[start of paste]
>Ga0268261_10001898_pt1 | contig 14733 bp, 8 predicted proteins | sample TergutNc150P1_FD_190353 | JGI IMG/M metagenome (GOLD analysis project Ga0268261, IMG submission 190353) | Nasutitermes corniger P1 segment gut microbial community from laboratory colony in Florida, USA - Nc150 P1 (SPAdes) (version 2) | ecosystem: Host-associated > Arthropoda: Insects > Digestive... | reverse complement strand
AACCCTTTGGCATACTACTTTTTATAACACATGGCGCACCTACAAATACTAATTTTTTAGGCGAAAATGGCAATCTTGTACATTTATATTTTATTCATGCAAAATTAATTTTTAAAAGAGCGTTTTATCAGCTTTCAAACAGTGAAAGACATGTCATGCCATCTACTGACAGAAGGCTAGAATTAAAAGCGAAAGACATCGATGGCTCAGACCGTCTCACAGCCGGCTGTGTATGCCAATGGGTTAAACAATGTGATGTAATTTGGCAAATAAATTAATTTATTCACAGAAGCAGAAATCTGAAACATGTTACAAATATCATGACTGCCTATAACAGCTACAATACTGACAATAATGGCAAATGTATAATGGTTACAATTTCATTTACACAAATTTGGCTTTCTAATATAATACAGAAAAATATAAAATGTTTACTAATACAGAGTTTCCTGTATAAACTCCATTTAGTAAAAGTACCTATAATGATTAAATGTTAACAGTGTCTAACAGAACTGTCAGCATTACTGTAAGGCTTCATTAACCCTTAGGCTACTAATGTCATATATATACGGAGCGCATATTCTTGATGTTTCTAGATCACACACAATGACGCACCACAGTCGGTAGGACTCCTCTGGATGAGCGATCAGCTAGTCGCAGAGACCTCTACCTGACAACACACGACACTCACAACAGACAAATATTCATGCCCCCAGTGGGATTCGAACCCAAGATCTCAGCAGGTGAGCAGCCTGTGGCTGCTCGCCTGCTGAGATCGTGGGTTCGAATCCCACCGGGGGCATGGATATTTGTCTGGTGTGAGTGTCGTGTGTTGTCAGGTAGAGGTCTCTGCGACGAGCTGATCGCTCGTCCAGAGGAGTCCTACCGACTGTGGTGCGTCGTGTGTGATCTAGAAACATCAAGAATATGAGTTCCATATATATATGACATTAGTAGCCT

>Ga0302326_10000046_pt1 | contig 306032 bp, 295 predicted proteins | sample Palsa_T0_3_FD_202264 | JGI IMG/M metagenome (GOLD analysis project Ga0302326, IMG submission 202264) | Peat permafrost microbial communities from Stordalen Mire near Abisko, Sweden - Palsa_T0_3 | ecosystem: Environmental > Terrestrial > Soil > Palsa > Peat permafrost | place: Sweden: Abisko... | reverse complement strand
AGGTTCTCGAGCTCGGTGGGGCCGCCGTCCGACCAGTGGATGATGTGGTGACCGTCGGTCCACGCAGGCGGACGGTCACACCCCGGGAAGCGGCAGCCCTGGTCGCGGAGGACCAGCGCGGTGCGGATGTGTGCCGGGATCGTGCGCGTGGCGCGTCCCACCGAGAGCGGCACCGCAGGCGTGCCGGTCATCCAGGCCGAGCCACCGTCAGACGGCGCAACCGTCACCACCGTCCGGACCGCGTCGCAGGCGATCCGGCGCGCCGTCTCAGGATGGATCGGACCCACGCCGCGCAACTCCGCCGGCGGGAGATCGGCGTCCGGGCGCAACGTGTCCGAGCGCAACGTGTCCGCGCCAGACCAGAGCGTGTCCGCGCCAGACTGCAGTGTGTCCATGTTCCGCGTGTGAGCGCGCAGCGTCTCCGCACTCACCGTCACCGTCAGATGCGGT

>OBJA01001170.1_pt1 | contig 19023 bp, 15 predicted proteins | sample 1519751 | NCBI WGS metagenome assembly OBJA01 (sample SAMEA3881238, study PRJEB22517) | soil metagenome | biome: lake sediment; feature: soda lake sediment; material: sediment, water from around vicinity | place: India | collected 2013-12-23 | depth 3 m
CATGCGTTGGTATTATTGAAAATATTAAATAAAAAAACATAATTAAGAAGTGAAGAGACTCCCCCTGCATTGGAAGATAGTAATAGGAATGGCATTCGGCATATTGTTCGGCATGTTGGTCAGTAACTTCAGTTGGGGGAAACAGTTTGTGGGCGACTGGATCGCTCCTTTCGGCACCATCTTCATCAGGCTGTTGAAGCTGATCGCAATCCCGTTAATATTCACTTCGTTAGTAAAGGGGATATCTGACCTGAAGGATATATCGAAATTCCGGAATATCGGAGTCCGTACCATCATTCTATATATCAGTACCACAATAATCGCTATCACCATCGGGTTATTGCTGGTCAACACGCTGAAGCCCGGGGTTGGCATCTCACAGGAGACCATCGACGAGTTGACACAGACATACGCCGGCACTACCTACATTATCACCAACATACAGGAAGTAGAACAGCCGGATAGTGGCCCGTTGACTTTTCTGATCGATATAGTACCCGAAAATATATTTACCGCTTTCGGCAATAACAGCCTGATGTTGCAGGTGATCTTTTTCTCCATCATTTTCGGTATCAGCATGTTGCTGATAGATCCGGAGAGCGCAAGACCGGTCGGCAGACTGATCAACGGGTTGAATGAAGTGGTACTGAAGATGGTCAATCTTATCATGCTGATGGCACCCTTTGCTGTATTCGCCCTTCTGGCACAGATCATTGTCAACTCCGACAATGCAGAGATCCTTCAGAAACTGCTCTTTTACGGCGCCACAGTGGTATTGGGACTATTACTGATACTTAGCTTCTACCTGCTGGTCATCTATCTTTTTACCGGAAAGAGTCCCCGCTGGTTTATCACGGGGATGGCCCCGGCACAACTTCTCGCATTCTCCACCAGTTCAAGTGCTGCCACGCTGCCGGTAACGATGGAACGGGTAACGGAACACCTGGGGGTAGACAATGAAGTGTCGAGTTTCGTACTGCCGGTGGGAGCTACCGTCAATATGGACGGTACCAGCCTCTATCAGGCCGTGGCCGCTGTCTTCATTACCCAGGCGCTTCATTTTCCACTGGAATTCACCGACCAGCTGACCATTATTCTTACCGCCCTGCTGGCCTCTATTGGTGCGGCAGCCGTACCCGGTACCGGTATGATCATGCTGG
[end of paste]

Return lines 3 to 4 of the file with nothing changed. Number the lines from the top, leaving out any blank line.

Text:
>Ga0302326_10000046_pt1 | contig 306032 bp, 295 predicted proteins | sample Palsa_T0_3_FD_202264 | JGI IMG/M metagenome (GOLD analysis project Ga0302326, IMG submission 202264) | Peat permafrost microbial communities from Stordalen Mire near Abisko, Sweden - Palsa_T0_3 | ecosystem: Environmental > Terrestrial > Soil > Palsa > Peat permafrost | place: Sweden: Abisko... | reverse complement strand
AGGTTCTCGAGCTCGGTGGGGCCGCCGTCCGACCAGTGGATGATGTGGTGACCGTCGGTCCACGCAGGCGGACGGTCACACCCCGGGAAGCGGCAGCCCTGGTCGCGGAGGACCAGCGCGGTGCGGATGTGTGCCGGGATCGTGCGCGTGGCGCGTCCCACCGAGAGCGGCACCGCAGGCGTGCCGGTCATCCAGGCCGAGCCACCGTCAGACGGCGCAACCGTCACCACCGTCCGGACCGCGTCGCAGGCGATCCGGCGCGCCGTCTCAGGATGGATCGGACCCACGCCGCGCAACTCCGCCGGCGGGAGATCGGCGTCCGGGCGCAACGTGTCCGAGCGCAACGTGTCCGCGCCAGACCAGAGCGTGTCCGCGCCAGACTGCAGTGTGTCCATGTTCCGCGTGTGAGCGCGCAGCGTCTCCGCACTCACCGTCACCGTCAGATGCGGT